Posted by Christie Malry on December 18, 2012 at 11:23 pm
Ritchie tries to explain why he believes that all your income are belong to us:
the idea that we own our pre-tax income is just that: an idea. That does not mean it is true, and the contrary is, in my opinion, correct. We actually only own our post tax income: the tax we owe must belong to the state. If it were not then we could not enjoy society as we do.
Tim has already shown that this is pitifully bad philosophy. But it's actually worse than Tim makes out.
Firstly the structure of Ritchie's argument is, from first principles, a logical fallacy. His argument amounts to:
- A is an idea
- Ideas need not be true
- Therefore ¬A may be true.
- Therefore ¬A.
Ritchie stamping his foot and protesting that his point of view is better than everyone else's still doesn't make it true. And it is vulnerable to people being able to argue from first principles that we really do own our pre-tax income.
And that's where our second argument against Ritchie begins. Because I believe you can argue from first principles that L Murphy and Nagel (and O'Neill) are wrong: you do own your pre-tax income:
- Via Occam's razor. It must be simpler for your pre-tax income to be yours than for it to belong to the state only for a portion of it to be gifted back to you.
- The L Murphy/Nagel/O'Neill argument is as follows: You only have your income at all thanks to the property rights which are enforced by society and a system of government, including taxation. Therefore that portion of your income that relates to taxation cannot be said to be yours, because without government you wouldn't have any property rights, and therefore no property at all. But this relies upon a view of rights as a social construct. I don't think we view rights in this way. We tend to view rights as universal. If rights are merely a social construct then many of the things we hold as central to our current system of rights may turn out not to be rights in the future. A universals approach to human rights would build up a system of human rights from basic first principles, such as freedom. And you could argue, using this approach, that property rights are a universal right. We have created a social construct, government, to aid in the enforcement of this universal right. But you can still believe that it's your right to own your things, even if you have no practical means of enforcing that right in the face of nasty people who would take them away. Taxation is then a specific exception to this fundamental right, solely because it's more efficient for there to be a central means of property rights enforcement.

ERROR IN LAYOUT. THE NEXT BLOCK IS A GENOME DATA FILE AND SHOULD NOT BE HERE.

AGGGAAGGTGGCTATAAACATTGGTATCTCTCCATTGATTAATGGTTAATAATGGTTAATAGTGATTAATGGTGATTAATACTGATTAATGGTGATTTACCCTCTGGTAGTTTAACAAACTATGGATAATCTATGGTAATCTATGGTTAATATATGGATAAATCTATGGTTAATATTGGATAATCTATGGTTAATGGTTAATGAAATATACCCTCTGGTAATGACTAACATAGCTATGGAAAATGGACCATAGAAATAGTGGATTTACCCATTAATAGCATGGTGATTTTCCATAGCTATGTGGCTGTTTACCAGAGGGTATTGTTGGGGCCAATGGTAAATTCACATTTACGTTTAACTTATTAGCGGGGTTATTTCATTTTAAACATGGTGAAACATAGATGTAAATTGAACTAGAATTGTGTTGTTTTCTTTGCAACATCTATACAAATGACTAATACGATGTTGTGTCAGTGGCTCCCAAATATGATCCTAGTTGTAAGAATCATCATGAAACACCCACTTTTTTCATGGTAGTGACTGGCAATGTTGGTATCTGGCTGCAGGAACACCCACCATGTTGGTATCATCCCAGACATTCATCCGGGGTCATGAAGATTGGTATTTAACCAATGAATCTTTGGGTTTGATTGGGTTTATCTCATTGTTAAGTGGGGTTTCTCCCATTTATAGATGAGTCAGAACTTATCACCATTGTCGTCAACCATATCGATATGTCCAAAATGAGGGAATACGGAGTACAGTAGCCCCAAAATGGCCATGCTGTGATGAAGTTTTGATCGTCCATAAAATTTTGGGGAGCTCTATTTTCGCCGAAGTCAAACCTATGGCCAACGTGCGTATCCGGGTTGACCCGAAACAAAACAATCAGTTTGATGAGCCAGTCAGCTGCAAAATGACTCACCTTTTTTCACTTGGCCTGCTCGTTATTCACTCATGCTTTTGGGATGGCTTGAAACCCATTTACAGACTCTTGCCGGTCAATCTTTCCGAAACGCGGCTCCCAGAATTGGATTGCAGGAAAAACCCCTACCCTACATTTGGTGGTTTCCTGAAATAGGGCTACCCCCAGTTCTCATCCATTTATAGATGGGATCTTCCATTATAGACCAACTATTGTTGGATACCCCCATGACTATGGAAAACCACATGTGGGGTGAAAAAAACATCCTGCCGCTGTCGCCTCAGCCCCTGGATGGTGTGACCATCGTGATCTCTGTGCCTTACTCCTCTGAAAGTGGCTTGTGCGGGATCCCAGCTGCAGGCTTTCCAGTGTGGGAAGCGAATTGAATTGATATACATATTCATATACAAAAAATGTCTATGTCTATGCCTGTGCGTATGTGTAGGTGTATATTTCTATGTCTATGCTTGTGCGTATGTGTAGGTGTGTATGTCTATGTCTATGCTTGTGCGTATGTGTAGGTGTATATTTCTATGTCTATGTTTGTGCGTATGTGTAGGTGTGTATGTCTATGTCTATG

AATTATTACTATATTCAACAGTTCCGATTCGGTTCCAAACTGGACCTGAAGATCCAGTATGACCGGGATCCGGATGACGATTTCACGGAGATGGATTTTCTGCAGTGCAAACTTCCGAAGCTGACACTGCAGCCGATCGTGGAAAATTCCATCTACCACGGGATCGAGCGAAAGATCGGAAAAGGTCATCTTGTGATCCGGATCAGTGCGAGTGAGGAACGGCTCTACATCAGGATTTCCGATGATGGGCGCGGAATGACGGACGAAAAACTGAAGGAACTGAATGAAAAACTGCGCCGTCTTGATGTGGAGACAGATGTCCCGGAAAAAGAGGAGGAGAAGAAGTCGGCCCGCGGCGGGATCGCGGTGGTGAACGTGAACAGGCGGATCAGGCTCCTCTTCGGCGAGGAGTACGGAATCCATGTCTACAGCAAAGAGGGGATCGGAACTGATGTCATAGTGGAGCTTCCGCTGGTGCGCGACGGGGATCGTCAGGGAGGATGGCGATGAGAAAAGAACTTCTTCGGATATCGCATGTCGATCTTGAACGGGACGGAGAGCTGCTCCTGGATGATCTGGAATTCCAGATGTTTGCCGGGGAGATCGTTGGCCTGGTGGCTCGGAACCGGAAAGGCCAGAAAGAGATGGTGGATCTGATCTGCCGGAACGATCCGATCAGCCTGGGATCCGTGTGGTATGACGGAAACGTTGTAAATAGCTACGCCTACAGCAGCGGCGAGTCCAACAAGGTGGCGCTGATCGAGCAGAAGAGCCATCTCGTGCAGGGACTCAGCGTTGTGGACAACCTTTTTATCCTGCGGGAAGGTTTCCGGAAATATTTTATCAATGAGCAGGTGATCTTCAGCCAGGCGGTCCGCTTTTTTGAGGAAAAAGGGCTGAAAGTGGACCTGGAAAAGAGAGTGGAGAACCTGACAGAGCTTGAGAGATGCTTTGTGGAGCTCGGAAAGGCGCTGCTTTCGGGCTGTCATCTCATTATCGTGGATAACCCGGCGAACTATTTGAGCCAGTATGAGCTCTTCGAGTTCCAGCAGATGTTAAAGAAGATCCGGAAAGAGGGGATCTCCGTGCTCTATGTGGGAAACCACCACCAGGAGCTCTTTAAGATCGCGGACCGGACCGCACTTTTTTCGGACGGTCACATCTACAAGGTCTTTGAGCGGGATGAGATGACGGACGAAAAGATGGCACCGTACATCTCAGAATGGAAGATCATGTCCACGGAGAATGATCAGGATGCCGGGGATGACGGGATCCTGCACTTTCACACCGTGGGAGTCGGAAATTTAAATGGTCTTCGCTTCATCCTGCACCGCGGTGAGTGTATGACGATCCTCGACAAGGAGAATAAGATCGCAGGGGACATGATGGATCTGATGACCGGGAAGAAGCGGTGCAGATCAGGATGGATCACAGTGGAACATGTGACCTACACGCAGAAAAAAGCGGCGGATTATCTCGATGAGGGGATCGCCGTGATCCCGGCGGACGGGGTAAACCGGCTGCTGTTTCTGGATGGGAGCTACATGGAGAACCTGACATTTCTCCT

- For you to own only your post-tax income, that would mean the state owns your tax. Given that you can elect, with the blessing of Parliament, to alter your tax retrospectively, this is problematic for the L Murphy/Nagel/O'Neill approach. For example, you can elect to make a charitable donation or pension contribution, reducing the amount of tax payable. Or indeed, prospectively you can avoid paying tax altogether by simply not working. If your pre-tax income didn't belong to you, the contortions necessary to make this sort of transaction possible would be difficult. Whereas if pre-tax income is yours, it's easy.
- While the O'Neill piece is about companies primarily, it falls over altogether if its position on post-tax income is overturned.
Although I've searched, I can't seem to find any literature on rights as universals. While I studied philosophy at university, I didn't cover political philosophy in detail so I only vaguely recall that this was an approach. I can't remember who it was. I'm sure you can fill in the gaps. It cannot be right that the idea that rights are social constructs is an unopposed thesis.